Thursday, April 24, 2014

Will AAPL Outperform Based Only Its Corporate Finance Activities?

What happens to Apple (AAPL) matters greatly to the market. AAPL is the largest capitalized company in the US. Its weighting in QQQ is about 12%; in SPY, it's about 3%.

After the close, AAPL announced an increase in its share buyback program (from $60b to $90b) and an 8% increase in its dividend. In response to the news, AAPL shares jumped 8% in after hours trading.

Aside from in the short term, will these non-operating actions make AAPL a better performing stock? Probably not.

To be clear, this discussion is completely independent of AAPL's operating fundamentals or valuation attractiveness. We have no view on these except to say that both are key drivers of the share price.

And that's the main point: operating fundamentals and valuation matter, corporate finance activities like these generally do not. If investor's liked AAPL before, these activities should make it no more or less attractive.

Let's take the stock split, the dividend increase and the share buyback issues separately.

First, AAPL's plan is to split it's shares 7:1, reducing the share price to $75-80.  Companies normally split their shares because they have been rapidly appreciating. In other words, companies that split their shares are doing well. And in fact, if you look at a portfolio of companies that have split their shares, it generally outperforms the SPX.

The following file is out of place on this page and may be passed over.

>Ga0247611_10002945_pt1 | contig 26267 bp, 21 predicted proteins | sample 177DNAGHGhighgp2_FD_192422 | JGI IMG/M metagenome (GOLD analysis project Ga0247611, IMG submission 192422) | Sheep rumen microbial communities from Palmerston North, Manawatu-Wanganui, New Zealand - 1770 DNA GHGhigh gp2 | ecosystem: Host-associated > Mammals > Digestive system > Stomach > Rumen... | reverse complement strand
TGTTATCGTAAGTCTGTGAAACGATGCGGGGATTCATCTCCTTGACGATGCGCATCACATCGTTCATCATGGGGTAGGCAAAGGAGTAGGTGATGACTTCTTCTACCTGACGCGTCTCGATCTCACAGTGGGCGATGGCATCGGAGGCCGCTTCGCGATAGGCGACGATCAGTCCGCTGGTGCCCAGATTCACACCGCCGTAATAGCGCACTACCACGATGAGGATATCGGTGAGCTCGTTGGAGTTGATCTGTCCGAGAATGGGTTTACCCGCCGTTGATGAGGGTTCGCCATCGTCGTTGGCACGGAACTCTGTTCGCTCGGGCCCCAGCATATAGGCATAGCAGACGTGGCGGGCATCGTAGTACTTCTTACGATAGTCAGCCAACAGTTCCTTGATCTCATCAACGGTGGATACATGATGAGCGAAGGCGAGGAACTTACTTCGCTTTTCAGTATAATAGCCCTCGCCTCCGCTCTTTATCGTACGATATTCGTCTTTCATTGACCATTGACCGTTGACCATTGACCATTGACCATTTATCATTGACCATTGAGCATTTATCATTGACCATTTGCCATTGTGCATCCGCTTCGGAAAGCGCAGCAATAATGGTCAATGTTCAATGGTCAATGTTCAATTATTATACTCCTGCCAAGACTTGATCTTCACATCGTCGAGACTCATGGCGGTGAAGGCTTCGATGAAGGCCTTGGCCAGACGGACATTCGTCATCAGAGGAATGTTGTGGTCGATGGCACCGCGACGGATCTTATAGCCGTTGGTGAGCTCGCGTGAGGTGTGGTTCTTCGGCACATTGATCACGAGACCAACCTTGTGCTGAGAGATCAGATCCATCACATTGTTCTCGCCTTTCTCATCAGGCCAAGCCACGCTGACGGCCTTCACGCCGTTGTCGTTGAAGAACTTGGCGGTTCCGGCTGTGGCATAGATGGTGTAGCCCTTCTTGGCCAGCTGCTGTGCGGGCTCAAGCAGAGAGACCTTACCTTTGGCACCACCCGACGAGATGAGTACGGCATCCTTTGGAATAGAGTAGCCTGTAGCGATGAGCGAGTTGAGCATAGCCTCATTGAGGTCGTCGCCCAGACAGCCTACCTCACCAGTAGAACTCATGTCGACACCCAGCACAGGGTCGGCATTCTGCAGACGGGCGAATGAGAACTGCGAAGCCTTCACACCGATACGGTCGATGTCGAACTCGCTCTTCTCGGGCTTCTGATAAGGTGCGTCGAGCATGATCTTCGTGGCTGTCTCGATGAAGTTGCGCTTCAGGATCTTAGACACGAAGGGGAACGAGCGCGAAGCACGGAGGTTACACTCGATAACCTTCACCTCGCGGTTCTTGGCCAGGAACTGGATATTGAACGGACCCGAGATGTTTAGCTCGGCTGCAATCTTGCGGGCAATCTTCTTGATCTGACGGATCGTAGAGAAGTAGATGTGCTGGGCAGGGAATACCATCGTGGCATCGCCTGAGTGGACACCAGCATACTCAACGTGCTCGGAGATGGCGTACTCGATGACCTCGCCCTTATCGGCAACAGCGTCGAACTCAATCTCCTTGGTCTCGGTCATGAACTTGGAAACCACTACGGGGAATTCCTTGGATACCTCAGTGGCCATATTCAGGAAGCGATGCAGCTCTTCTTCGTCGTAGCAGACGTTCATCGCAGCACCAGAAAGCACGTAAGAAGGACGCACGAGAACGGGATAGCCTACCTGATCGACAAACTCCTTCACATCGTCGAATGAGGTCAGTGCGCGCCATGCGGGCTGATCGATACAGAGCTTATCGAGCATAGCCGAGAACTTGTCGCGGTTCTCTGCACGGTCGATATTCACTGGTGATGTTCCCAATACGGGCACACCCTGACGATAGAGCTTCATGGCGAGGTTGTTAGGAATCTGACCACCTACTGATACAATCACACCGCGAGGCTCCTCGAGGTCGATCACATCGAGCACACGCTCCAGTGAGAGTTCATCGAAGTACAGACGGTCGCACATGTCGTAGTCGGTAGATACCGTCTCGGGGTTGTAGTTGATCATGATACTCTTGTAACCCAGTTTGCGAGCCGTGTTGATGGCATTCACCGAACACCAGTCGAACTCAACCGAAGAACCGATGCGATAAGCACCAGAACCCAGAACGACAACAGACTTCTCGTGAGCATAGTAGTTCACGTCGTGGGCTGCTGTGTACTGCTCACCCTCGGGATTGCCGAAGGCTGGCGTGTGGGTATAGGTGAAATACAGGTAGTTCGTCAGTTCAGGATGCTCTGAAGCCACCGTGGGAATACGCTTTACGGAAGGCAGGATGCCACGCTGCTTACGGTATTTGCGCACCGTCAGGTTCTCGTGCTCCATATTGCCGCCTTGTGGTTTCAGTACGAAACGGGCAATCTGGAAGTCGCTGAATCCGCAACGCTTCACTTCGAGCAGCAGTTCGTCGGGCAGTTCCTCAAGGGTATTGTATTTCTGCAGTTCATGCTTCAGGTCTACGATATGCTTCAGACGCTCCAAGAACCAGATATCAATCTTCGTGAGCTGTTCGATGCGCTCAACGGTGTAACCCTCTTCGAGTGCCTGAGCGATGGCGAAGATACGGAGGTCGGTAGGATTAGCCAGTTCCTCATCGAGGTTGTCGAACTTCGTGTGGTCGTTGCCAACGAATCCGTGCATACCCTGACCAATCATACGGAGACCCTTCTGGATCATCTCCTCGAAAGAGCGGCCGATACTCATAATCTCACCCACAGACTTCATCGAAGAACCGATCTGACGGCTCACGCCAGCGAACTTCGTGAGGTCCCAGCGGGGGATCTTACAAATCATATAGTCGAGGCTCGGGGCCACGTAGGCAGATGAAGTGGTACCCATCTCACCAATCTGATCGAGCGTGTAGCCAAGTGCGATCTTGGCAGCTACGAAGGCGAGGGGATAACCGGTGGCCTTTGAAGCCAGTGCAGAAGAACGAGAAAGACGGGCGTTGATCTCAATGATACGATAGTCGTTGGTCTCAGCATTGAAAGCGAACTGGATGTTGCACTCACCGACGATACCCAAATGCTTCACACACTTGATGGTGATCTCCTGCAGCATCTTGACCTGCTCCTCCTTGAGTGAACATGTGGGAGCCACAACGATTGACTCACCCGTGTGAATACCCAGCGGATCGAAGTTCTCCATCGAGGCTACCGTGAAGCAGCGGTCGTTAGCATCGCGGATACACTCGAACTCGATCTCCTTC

That should not be a surprise. The stock split portfolio is made up almost exclusively of companies whose shares are quickly rising, necessitating a split: if the shares were in demand before, they will continue to be in demand after the split as well. The per share valuation and earnings growth is unchanged.

Importantly, that pattern doesn't fit AAPL. It's shares have been underperforming the market for the past year.

One argument being put forward for AAPL is that, at over $550, its shares are too expensive for retail investors to trade. But that doesn't seem to be true. TD Ameritrade, a retail broker, says that:
“Every single month in 2013, AAPL was our leader in terms of (trading) volume", more than FB or TWTR whose shares are already trading in $50 range.
Second, AAPL's plan to increase its dividend is largely pre-tax neutral. On the ex-dividend date, the share price will be reduced by the amount of the dividend. Individuals might prefer not receiving a dividend as long-term capital gains carry a lower tax rate.

Investors disposition to high dividend paying stocks versus growth stocks varies with the market environment; they favor the former when risk is off and the latter when risk is on. The overall effect balances out over time. Over the past 8 years, the S&P high yield dividend aristocrats has performed almost exactly in-line with SPY.  It's hard to say this will be a key driver for AAPL's share price.

Finally, what about the stock buyback plan?

Buybacks are, in a sense, the opposite of a dividend. Dividends pay investors cash and reduce the share price by the same amount. Buybacks use the cash to buy shares, reducing the number of shares outstanding and thereby increasing EPS; the value of the remaining shares are meant to increase in value. Instead of getting a dividend, investors are getting a better capital gain.